With this play, I see an opportunity do right by ideas and voices and, ultimately, history and the future. It’s a small step, but a good one. In telling the stories of leaders as people, we have the power to redimensionalize them, to give them back some of their context. This is always a selective act, I know. History and biography, narrative and theater, fiction and non-fiction, they’re all subjective. We can’t be the only ones trying to delve into our history, but if we can be part of an effort to understand our history and place within it more richly, then I am all for it.
It funny/poignant/gripping/entertaining/worthy because it’s true
Like Founding Father Andy B., most of the plays I have worked on have been rooted in the real world, be it history, anthropology, religion, etc. This is no coincidence. Andy actually introduced me to dramaturgy (the discipline as well as the word) when he asked me to help out on his play A 60-minute History of Humankind in 2003. In the nine years since then I have researched, written, photographed, and generally mucked about in all manner of minutiae for six different plays, but it was only in 2009 that it dawned on me why it’s so fulfilling.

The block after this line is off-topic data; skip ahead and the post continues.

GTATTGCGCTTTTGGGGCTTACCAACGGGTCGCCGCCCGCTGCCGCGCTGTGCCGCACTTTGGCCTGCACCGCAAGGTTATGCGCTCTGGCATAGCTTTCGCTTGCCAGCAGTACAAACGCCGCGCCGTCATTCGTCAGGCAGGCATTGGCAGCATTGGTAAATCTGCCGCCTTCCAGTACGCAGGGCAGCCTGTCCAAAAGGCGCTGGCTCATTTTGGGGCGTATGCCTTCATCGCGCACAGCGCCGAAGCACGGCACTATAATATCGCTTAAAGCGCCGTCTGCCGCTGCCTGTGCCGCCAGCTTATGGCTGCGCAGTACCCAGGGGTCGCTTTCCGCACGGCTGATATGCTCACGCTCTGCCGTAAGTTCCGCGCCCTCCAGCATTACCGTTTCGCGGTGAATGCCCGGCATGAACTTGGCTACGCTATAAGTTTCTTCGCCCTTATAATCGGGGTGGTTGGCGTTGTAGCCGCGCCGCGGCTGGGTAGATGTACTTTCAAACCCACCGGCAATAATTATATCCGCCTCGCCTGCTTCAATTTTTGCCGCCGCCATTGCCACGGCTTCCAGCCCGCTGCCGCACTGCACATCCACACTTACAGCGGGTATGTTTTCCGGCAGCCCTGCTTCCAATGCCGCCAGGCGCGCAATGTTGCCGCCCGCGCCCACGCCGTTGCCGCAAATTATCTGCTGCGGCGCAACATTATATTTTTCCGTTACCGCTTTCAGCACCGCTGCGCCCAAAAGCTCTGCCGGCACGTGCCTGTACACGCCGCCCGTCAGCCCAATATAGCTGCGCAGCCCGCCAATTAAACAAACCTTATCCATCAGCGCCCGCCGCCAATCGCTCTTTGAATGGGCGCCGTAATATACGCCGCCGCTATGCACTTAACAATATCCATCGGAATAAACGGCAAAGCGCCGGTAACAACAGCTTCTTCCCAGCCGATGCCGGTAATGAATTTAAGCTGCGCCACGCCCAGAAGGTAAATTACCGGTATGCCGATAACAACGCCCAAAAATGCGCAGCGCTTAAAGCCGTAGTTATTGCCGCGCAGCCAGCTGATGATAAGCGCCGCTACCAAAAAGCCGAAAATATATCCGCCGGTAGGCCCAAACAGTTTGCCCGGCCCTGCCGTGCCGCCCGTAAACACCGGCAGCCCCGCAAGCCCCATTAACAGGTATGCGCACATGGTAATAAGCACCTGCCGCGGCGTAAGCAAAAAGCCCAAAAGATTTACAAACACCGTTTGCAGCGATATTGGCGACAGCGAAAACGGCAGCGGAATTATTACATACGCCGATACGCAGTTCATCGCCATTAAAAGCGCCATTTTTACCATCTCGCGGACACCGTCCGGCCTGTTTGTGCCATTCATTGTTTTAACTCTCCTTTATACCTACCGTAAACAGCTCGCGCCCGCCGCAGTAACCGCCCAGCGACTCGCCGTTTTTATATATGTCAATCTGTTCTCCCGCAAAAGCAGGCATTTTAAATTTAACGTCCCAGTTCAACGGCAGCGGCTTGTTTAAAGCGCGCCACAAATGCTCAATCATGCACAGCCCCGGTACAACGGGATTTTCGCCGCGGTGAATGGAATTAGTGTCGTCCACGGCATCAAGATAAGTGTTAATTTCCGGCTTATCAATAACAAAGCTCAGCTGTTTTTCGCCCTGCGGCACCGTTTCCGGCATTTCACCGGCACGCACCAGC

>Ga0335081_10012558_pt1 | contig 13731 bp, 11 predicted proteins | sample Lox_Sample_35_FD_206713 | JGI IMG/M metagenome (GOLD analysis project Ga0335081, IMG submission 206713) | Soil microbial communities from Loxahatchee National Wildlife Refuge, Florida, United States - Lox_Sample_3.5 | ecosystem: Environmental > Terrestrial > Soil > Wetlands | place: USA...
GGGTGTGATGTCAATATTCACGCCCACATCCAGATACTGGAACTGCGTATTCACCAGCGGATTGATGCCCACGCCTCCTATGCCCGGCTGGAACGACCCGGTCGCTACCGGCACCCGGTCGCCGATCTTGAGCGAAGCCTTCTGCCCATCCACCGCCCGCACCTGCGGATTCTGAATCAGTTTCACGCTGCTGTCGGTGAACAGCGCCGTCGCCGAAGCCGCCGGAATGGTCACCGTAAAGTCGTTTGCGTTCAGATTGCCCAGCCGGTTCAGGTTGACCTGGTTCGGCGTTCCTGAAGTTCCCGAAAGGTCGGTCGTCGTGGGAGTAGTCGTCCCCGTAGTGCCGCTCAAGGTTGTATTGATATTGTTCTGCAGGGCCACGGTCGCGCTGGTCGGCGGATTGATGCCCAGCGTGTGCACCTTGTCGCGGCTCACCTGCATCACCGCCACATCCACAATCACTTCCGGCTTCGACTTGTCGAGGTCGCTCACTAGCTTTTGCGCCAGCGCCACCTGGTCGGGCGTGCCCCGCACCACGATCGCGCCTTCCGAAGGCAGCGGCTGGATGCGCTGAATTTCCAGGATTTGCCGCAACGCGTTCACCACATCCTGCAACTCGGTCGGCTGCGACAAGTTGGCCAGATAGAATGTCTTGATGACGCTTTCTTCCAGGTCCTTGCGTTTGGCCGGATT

The last play I worked on began with a vague request, “Evan, can you find me a play that was a huge failure between 1910 and 1929?” When I recount this, I always note that we thought I’d find something like Springtime for Hitler, the failed failure from The Producers. Appropriately I failed at that. What I found was the longest-running flop in Broadway history. The play was The Ladder.
Ultimately, The Ladder was secondary to our play, Chalk and Saltwater. The story of The Ladder was where the payoff was. To give a thumbnail, that story included: a quirky millionaire/philanthropist/rubber plantation innovator/oil tycoon, The Tonys, the famed Algonquin Circle, the world’s largest BBQ, improbably immunity to snakebites, America’s richest painting competition, a stage melodrama that has run for three-quarters of a century in Vicksburg, MS, lullabies written for dead infants, unused war plans to stop the Kaiser, and a mission from God, to name a few. When something new popped up about the play or the people who made it, we often just laughed because the wealth and weirdness of the stories was almost obscene.
What finally dawned on me should have been obvious: history is an inexhaustible, incomparable resource. From a question asked nonchalantly backstage at a show, we were lead to a treasure trove of stories that we never in a million years could have fabricated from our own imaginations, let alone gotten an audience to believe. It was magic, I tell ya. History yields magic, and, love them or hate them, the lives of our leaders are no exception. Nor will it ever be.
So, that’s what I’ve got. On the one hand, endless irritation with political discourse, and on the other, boundless optimism about the stories we will always be able to find if we take the time to look for them. And so I am pleased as punch to serve as you Secretary of Research.